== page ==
The article (at left) appeared in the Mansfield News on Friday, December 14, 1923. Unfortunately, it contains much misinformation – so much that I was a little hesitant to post it. (It's similar to one that appeared in the Chronicle, which I posted here.)
The Mansfield News article implies that Mill Hollow and Swift's Hollow are the same place. It identifies Joseph Swift as a Virginia planter – a Southerner – instead of a New Englander. It also includes a few fanciful ghost stories that have little to do with the actual history of the house.
But the article does have some kernels of truth, so it's evident that the author of the piece probably did visit the house, or at least was familiar with it.
Here is the article (below) as it appeared in the Mansfield News.
OLD COLONIAL HOME IN MILL HOLLOW DESTROYED BY FIRE
Many Mansfield people will remember the old colonial house – said to be haunted – which stood in Mill Hollow, or Swift's Hollow in the Vermilion river valley, several miles south of Vermilion. The place was visited yearly by cottagers from Ruggles Beach and Mitiwanga, as well as by other people from the country round. The house was destroyed by fire recently, according to news from Lorain.
The mansion was said to have been erected about 1818 by a Virginia planter, and was built in typical colonial style. The timbers were hewn out of heavy wood, largely walnut with much of elaborate carving which ornamented the beautiful doorway and full length windows, was carried there on ox carts all the way from Connecticut. Four imposing pillars, which gave the place a southern atmosphere, graced the porch extending across the front of the house.
There were about twelve rooms in the place, all on one floor. Most of them contained large fireplaces. The ceilings were very high, and the halls spacious and dark. Large cupboards and numerous closets contributed to the spooky atmosphere of the house. Names of visitors from all over the country, including autographs of some of the Mansfield young people had been written over the walls.
The colonial house was the only one left standing in the valley, a very lonesome but beautiful place. High hills, once river banks, overhang the hollow. A stately entrance to the estate has its traces left in the old stone posts that stand at the edge of the yard now overgrown with brambles.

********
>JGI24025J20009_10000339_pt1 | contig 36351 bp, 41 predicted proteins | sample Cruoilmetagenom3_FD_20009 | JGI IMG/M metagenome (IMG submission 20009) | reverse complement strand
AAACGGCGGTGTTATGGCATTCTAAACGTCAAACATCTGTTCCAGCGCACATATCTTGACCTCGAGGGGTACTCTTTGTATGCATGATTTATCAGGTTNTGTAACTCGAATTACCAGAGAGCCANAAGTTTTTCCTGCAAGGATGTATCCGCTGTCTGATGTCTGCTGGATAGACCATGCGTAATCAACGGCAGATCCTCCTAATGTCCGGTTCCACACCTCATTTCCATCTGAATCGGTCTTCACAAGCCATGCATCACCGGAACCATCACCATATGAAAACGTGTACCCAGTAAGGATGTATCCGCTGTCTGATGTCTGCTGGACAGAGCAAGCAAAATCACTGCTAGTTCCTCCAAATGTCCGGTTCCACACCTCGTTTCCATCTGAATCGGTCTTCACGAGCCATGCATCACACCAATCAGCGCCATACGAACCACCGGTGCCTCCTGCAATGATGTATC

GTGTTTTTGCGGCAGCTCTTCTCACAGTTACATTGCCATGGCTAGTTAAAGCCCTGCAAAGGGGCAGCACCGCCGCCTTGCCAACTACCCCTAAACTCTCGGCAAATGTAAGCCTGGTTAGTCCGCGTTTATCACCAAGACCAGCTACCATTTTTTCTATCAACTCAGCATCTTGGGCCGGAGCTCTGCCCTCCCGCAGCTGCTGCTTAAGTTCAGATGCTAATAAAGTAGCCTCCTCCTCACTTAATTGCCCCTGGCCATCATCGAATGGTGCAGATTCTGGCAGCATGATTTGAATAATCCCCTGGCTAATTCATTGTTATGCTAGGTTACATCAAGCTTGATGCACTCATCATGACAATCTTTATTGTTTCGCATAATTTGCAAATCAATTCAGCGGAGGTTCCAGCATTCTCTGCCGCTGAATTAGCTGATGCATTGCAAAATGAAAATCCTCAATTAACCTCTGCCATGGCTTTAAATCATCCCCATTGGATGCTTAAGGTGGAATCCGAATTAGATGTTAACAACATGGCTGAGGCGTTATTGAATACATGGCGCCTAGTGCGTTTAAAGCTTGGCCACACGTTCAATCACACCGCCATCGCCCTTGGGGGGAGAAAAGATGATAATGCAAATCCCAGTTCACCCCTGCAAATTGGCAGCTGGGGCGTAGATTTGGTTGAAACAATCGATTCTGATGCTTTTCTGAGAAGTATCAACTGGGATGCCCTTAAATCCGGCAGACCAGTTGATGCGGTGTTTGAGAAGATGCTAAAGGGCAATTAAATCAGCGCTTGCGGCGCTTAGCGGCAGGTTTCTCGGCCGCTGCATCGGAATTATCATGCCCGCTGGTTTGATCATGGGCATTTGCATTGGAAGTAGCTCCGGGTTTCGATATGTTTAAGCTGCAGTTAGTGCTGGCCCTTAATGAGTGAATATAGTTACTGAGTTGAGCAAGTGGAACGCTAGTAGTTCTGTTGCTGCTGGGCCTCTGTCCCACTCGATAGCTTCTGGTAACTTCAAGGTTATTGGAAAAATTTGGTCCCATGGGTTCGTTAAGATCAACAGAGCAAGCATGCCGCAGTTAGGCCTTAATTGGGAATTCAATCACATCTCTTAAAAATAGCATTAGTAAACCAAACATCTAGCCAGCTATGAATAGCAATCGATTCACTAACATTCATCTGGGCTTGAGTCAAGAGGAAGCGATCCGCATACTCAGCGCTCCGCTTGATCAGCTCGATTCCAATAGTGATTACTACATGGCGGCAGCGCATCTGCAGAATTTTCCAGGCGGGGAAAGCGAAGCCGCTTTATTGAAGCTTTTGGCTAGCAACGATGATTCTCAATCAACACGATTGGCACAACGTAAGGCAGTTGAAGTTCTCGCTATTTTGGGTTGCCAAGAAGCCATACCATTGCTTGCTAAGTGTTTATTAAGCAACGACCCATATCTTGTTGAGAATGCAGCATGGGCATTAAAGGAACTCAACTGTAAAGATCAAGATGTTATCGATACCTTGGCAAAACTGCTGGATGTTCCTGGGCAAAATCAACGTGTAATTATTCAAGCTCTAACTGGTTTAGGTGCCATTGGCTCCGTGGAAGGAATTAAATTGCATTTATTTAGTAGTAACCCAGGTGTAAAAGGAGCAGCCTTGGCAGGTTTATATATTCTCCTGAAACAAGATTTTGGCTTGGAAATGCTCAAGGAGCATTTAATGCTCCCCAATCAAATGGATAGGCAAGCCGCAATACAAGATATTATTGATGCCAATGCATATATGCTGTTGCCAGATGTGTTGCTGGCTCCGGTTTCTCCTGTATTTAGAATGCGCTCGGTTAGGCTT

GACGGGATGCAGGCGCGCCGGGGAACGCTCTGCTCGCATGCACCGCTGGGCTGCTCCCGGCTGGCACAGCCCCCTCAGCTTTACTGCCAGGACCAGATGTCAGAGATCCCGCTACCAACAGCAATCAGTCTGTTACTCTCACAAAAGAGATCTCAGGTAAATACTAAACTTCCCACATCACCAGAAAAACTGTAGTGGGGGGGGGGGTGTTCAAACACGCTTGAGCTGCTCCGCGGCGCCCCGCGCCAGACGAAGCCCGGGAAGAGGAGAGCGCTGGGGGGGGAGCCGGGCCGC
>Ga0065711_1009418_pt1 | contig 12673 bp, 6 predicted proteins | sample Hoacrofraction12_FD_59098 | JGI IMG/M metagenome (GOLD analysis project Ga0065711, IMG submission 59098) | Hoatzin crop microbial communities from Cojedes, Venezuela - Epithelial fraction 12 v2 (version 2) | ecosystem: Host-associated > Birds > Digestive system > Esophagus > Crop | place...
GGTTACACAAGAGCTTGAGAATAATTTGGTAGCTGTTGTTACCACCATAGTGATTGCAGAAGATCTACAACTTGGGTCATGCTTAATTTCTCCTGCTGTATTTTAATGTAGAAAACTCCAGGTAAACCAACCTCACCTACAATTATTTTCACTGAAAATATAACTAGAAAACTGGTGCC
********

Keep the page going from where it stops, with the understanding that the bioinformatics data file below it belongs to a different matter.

At this place many years ago, the young folks of the whole country round used to gather to enjoy the hospitality of the Swift family. The commodious residence was well fitted for entertaining of all kinds, and help was so plentiful, if one may judge from the large servant quarters built, southern style, at the rear of the mansion.
There are several stories as to the ghost that "haunted" the house, and had kept people from living there for many years. One tale runs that the southerner who built the house and brought his family there lost three of his children soon after arriving, when they contacted a contagious disease from handling goods of a peddler's pack. The family were said to have left the place immediately afterward, and never to have been heard of afterward.
Another story is that the Swift family, of prominence in that part of the country, occupied the farm a great while ago, Mr. Swift owning many acres of rich river bottom land. His son, only a short time before his wedding day, went to his new home in that same valley to clean the well, and was overcome by "black damp" and died. The whole hollow was said to have been haunted from that time on.
The mansion in ruins was a famous spot for tourists as well as people living nearby. Several artists have used it in studies. College hikers from Oberlin were fond of the place. All will regret to hear of its destruction, as it was indeed an unusual spot of northern Ohio.
****Tomorrow, I'll post a newspaper article about a 1948 visit to the Swift house ruins.